"The Impact of Paternity Leave on Long-Term Father Involvement"
CESifo Working Paper Series No. 3130
MARI REGE, University of Stavanger
INGEBORG F. SOLLI, affiliation not provided to SSRN
Using Norwegian registry data we investigate how paternity leave affects fathers' long-term earnings. In 1993 Norway introduced a paternity quota of the paid parental leave. We estimate a difference-in-differences model which exploits differences in fathers' exposure to the paternity quota. Our analysis suggests that four weeks paternity leave during the child's first year decreases fathers' future earnings by 2.1 percent. Importantly, this effect persists up until our last point of observation when the child is five years old. The earnings effect is consistent with increased long-term father involvement, as fathers shift time and effort from market to home production. In an investigation of Norwegian time use data we find additional evidence for this hypothesis.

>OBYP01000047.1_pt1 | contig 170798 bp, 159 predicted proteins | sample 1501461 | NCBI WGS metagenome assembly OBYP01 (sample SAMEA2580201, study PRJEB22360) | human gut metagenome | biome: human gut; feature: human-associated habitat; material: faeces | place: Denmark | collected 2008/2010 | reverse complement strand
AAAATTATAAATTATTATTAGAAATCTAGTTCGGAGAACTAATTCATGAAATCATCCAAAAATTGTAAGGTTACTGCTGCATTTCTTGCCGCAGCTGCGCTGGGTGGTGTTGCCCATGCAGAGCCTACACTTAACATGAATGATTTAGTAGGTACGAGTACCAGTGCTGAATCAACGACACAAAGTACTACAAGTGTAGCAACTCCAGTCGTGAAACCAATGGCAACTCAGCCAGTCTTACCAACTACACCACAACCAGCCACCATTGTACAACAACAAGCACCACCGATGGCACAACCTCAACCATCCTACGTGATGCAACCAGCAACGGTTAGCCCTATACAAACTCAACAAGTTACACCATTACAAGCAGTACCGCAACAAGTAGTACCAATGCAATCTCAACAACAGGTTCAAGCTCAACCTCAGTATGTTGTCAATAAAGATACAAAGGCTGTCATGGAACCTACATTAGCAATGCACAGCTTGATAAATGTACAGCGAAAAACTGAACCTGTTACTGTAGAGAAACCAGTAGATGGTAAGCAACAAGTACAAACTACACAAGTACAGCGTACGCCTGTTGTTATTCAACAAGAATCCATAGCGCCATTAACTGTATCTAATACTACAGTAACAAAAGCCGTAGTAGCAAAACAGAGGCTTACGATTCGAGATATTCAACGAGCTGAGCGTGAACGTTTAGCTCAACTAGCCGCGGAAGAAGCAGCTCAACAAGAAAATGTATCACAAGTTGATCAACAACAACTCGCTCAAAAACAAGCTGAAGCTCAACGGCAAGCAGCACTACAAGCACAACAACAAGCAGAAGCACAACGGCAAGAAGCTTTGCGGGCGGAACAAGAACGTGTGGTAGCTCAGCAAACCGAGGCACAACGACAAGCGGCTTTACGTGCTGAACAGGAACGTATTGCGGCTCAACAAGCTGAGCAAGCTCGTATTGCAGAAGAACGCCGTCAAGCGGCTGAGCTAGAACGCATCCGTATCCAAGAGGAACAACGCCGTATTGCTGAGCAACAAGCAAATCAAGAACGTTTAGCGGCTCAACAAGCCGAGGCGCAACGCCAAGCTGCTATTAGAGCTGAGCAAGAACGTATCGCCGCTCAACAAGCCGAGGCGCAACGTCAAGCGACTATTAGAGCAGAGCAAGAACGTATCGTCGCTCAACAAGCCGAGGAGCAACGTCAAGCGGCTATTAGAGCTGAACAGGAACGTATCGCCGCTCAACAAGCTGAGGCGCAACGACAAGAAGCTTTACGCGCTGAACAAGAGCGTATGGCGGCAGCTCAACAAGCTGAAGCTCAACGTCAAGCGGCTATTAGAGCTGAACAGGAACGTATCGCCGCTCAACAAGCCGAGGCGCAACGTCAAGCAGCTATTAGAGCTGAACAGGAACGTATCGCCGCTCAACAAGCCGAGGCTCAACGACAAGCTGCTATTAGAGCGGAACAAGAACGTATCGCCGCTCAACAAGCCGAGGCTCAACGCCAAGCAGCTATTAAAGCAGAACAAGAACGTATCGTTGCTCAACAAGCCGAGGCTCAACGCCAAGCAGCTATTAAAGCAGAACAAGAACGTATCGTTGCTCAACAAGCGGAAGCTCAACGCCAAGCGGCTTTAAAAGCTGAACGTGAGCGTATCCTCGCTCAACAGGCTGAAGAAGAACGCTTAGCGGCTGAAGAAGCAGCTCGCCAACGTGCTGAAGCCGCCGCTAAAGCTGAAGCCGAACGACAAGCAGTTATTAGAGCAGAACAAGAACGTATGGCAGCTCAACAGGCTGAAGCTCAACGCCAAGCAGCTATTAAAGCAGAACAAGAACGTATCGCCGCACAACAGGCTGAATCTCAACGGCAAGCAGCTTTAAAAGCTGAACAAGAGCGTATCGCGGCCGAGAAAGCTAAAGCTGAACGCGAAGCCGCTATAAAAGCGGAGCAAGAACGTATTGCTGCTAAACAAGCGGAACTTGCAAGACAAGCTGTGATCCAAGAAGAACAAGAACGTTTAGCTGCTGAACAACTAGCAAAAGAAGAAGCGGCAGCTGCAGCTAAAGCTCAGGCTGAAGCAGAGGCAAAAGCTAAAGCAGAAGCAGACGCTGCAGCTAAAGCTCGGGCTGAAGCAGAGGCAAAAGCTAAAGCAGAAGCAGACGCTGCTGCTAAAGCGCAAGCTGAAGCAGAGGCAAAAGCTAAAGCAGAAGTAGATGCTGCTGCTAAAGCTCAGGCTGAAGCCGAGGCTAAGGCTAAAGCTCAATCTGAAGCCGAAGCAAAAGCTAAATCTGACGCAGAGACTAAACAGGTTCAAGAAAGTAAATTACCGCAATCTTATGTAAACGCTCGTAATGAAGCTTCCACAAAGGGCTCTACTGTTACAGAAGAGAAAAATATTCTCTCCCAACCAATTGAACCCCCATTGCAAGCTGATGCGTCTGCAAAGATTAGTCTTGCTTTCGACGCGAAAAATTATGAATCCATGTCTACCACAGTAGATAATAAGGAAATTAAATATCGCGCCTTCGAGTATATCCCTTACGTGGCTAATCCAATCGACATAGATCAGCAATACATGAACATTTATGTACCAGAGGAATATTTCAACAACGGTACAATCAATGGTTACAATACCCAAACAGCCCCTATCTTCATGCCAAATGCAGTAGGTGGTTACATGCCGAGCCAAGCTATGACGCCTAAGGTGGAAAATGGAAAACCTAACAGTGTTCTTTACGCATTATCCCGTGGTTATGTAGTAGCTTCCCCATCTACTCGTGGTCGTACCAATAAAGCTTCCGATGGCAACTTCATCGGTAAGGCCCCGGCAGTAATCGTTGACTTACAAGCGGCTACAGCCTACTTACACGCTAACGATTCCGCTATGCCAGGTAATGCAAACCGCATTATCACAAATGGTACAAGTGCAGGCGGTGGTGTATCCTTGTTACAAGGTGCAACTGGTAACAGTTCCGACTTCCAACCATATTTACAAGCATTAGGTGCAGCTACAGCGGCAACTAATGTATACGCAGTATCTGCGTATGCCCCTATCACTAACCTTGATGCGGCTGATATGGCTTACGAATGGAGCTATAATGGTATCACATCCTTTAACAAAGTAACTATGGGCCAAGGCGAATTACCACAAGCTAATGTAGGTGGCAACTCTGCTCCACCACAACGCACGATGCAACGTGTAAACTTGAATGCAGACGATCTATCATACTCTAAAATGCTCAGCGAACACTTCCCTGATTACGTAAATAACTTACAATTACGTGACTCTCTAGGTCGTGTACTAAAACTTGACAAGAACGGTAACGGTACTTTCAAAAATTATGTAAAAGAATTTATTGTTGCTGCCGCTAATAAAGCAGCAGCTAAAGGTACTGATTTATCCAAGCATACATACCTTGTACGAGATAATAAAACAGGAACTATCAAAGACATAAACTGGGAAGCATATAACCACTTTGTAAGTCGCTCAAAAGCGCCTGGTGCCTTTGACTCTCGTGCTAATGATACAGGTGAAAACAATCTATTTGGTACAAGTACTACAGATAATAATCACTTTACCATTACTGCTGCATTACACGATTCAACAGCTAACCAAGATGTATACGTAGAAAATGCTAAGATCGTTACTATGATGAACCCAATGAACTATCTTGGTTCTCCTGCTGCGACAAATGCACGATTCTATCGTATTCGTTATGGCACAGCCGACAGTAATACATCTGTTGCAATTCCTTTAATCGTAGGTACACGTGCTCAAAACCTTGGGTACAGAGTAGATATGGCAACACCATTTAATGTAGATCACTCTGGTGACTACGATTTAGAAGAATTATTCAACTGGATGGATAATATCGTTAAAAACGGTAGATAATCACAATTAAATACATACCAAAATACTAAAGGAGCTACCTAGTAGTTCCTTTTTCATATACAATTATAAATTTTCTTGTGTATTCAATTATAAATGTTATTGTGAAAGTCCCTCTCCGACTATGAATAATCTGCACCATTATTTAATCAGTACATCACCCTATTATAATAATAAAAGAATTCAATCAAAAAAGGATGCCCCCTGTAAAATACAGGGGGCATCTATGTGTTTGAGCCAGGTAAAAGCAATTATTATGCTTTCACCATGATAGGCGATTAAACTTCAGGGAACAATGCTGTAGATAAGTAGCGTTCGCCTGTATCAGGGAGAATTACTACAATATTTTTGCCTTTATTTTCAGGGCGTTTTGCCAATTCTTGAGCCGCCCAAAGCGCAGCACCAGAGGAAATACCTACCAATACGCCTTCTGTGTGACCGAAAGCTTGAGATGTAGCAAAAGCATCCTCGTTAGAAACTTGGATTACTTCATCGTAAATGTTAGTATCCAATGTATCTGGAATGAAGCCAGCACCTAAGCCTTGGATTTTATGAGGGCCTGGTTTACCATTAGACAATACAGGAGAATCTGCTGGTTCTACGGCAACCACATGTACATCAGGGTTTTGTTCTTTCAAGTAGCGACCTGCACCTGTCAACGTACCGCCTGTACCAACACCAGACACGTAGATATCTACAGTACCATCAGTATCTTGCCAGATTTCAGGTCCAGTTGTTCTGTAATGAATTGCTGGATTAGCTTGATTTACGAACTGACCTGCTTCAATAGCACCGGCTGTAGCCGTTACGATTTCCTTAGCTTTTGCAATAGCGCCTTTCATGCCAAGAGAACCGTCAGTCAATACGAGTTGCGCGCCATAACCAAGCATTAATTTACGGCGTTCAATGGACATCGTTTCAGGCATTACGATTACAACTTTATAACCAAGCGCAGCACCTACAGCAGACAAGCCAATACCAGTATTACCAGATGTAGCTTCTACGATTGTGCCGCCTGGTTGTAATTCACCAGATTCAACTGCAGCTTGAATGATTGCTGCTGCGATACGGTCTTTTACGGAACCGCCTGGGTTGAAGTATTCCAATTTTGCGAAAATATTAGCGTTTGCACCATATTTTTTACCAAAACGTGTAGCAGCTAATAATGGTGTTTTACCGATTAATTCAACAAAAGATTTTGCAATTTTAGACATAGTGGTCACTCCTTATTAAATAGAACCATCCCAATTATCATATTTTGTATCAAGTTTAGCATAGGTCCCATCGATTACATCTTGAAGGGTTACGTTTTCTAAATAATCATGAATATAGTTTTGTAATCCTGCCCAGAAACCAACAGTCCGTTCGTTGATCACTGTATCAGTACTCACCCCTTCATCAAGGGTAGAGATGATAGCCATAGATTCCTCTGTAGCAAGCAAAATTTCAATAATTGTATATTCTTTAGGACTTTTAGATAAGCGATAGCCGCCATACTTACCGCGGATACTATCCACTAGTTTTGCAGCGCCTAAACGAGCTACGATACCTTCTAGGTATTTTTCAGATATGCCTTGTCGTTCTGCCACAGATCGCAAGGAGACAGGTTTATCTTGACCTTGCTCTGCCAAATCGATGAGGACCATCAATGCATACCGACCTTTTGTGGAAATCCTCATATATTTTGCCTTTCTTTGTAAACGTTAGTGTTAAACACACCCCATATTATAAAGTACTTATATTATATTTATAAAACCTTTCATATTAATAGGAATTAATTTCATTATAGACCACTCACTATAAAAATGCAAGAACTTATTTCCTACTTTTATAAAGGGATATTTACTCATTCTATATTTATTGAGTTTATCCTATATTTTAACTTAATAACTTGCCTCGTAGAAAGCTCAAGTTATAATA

Hat tip: Charlie Brown
Who was my favorite student this term?
4 years ago